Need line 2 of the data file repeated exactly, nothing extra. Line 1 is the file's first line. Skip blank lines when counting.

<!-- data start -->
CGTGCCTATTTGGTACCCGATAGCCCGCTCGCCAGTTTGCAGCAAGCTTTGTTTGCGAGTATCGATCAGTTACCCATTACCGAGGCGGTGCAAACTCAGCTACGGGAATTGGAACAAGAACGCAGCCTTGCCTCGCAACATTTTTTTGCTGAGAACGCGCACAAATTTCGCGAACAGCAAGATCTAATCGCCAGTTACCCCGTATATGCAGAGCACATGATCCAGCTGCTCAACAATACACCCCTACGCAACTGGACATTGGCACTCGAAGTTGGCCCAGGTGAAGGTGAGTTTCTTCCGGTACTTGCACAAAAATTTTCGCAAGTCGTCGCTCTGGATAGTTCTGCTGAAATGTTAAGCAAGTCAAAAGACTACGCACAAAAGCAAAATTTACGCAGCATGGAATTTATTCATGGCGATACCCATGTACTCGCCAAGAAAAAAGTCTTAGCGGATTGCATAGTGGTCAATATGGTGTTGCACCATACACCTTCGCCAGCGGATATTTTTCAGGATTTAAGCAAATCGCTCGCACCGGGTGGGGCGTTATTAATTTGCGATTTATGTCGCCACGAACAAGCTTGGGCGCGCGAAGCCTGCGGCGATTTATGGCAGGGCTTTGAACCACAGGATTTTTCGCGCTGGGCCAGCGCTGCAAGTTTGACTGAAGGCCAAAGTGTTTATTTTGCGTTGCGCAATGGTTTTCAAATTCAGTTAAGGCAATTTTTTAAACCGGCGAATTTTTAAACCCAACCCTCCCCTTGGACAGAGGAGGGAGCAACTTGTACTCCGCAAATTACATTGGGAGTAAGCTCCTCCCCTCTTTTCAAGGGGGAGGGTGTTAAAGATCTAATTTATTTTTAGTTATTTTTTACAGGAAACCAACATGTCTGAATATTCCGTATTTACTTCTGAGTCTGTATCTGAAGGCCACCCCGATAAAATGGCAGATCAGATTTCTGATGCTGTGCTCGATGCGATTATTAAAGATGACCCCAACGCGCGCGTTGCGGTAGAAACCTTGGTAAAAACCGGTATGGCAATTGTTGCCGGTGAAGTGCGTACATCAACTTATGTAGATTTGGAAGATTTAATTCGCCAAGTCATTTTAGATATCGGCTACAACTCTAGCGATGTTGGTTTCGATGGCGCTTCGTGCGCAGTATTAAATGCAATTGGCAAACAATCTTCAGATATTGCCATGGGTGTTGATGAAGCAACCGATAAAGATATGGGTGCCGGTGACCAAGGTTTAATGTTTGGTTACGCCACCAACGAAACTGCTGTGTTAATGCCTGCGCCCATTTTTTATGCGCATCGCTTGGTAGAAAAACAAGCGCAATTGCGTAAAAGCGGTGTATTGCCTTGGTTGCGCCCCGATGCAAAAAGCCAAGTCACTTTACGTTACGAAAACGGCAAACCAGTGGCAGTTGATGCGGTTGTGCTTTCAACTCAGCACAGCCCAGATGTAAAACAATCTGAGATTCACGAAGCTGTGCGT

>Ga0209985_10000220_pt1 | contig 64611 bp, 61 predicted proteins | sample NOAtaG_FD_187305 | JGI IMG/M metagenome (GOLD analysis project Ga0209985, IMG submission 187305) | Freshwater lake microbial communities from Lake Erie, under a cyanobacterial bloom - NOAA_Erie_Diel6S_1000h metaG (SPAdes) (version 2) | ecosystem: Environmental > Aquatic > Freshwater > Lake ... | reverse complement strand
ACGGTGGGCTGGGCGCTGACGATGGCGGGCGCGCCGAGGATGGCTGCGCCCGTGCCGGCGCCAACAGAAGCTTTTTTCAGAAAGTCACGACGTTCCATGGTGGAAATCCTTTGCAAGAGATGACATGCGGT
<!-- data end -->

>Ga0209985_10000220_pt1 | contig 64611 bp, 61 predicted proteins | sample NOAtaG_FD_187305 | JGI IMG/M metagenome (GOLD analysis project Ga0209985, IMG submission 187305) | Freshwater lake microbial communities from Lake Erie, under a cyanobacterial bloom - NOAA_Erie_Diel6S_1000h metaG (SPAdes) (version 2) | ecosystem: Environmental > Aquatic > Freshwater > Lake ... | reverse complement strand